BMW E46 headlight washer motor replacement
Another car-related post. This time for the headlight washer of the Xenon headlights. This only applies to models that did not come with Halogen front lights. Since those do not have the washing system I believe. The issue with the motor was that it was not clear what was wrong so I’ll go through some of the steps I took before concluding that a replacement was needed.
The general troubleshooting steps are provided here if you are interested in trying to fix your own:
BMW E46 Washer Pump Testing and Replacement
The issue in my case was that when trying to wash the headlights no water was coming out. So the headlight washing system works in a way that the motor pump creates the pressure which pushes out the two headlight washers below each headlight and sprays the same windshield fluid since it’s the same reservoir. Now here the problem was nothing was happening so the initial steps were to see if anything was happening.
Opening up the hood and checking if the motor makes any noise or is responding was the first step. Once attempted I could hear the pump running but it seemed no water was coming out. So this already helped in not needing to check the cabling or fuses as I would have expected it to be dead. The next idea was there could be an issue that the filters were clogged. This requires a bit of disassembly but is fairly straightforward. Remember to first empty the tank, as once you start unplugging stuff from the bottom the fluid is gonna start pouring out. Remove the 10mm screw holding the reservoir, unplug both cables that go to the washer motors, unplug the fluid sensor cable, and disconnect the hoses that run out of the bottom of the tank. This is detailed in the Pelican Parts tutorial linked previously.
The connectors are easy to take off as they just have a clip on the connector to pull off as you squeeze it. Removing the hoses is best done in a twisting motion while pulling. One of the tubes has a plastic clip that you remove by sliding it off. Be sure to have a good grip on it as if it falls you don’t want to spend half the day trying to fish it out.
Now we can safely pull the tank out. You can also proceed with removing the motor as well. It just pulls straight up out of the plug so use the pull and twisting motion so we don’t rip anything out. You will have now the filters left in the holes.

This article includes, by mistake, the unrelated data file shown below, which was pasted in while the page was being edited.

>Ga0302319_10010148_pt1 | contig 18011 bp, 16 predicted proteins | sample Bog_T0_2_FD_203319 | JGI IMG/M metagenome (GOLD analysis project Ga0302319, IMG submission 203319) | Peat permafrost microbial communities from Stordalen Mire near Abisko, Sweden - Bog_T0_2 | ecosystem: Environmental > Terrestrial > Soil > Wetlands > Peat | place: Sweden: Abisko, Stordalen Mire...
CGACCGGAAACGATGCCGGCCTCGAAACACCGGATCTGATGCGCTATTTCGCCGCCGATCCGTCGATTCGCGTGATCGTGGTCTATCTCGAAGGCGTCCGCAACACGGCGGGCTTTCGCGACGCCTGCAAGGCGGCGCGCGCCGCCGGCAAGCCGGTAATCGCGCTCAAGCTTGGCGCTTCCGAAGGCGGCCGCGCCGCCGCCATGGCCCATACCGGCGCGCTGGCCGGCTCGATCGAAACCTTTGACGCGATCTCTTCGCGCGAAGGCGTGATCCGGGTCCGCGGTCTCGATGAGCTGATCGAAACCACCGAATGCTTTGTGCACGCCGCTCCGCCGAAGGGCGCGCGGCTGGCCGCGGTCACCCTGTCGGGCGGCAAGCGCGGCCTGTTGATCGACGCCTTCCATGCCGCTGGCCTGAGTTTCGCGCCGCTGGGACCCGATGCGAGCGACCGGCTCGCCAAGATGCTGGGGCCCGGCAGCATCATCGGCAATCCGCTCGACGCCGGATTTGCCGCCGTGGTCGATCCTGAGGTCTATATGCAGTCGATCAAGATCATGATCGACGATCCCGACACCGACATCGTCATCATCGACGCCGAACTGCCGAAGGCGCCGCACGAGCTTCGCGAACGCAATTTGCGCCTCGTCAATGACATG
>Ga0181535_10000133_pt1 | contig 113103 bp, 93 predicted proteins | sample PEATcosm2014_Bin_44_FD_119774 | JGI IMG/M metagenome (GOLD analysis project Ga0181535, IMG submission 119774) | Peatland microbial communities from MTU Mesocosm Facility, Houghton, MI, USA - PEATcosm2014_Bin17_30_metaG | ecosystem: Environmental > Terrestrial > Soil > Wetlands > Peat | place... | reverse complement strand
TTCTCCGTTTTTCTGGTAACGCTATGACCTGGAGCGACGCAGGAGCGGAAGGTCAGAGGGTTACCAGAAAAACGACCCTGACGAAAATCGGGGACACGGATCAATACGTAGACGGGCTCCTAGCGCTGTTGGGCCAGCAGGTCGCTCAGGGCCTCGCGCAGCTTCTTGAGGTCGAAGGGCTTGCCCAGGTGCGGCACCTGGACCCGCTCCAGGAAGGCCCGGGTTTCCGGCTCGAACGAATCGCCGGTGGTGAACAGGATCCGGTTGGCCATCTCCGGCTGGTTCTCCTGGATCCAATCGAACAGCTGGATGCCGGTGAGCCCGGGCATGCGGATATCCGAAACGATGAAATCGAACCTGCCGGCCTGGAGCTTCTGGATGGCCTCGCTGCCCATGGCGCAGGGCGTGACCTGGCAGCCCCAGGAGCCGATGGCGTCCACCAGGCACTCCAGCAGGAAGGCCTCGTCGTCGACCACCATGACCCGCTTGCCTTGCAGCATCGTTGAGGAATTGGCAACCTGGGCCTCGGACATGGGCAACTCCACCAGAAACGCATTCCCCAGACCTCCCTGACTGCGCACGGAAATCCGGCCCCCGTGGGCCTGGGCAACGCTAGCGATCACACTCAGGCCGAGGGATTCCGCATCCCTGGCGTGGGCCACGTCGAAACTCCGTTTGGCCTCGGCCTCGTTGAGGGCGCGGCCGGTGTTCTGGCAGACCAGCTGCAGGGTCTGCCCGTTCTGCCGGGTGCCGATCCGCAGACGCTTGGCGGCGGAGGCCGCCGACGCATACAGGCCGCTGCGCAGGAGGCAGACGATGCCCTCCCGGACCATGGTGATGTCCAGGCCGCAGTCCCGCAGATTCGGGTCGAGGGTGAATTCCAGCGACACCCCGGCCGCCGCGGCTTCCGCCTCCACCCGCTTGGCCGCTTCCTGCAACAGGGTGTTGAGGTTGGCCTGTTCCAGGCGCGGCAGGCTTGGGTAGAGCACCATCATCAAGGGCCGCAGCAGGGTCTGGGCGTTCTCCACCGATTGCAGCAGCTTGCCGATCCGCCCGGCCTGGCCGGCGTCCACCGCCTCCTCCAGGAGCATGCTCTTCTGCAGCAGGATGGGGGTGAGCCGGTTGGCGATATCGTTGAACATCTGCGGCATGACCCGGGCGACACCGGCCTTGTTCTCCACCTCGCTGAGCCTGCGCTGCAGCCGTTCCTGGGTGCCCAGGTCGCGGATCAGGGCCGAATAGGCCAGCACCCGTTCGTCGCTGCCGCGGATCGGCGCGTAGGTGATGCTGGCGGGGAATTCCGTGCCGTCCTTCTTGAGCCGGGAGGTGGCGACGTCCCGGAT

Same as the motors the filters just pull out as well. You can then inspect for any gunk or debris on them and wash them. Now in my case, they were pretty much cleaned so that was not the issue.
This is also a good time to inspect the rubber seals on these for any cracks or breaks so that there is no leakage. Since there is no issue here we turn our attention to the motor itself. The first thing I did was to check the bottom of the motor where the plastic flaps spin. Attempting to move them by hand seemed to be not an issue. There wasn’t any noticeable issue that the motor was broken or seized up to prevent it from spinning
At this point, I got a 12V power supply to just test it and see what is happening when power is applied.
Having a couple of alligator cable clips it was easy to wire it for testing.
Having this and a few alligator clips I proceeded to wire up the motor for testing and the problem was starting to become apparent. So once power is applied the motor can be heard as working but when looking at the bottom nothing is moving.
So I went out and bought a replacement before assembly I tested it out the same way to see the difference.
So the problem is found as it is just most likely a broken motor or assembly. Going backwards I went through assembling everything and refilling the tank. Once that was done I had working headlight washers again.
Tips and conclusion
In the process of this, there are most likely better ways of going about this. I more than likely went to greater lengths than needed to diagnose this. I could have just pulled out the motor without removing anything else and tested it. But in turn I confirmed everything else was in order and in addition cleaned the reservoir, filter and parts as an added bonus. Now in addition to that you can also question whether the sliding mechanism under the headlight is not stuck or something else isn’t wrong. So using some form of plastic spudger or butter knife that isn’t quite sharp you can put it in between the slot to pull it out. If it’s not stuck it should pull out fairly easily, just take care not to scratch up the paint. So you can see if it slides in and out without obstruction.
In testing something like this it’s best to have a second person to for example pull the washer lever on the steering wheel and check what is happening under the headlight and the hood. As doing it myself was a bit more difficult understanding what was happening when I attempted to operate the washer mechanism. I’ll end this with an exploded view of the washing tank reservoir as it may help in understanding what goes where.
As always I hope this helps you out.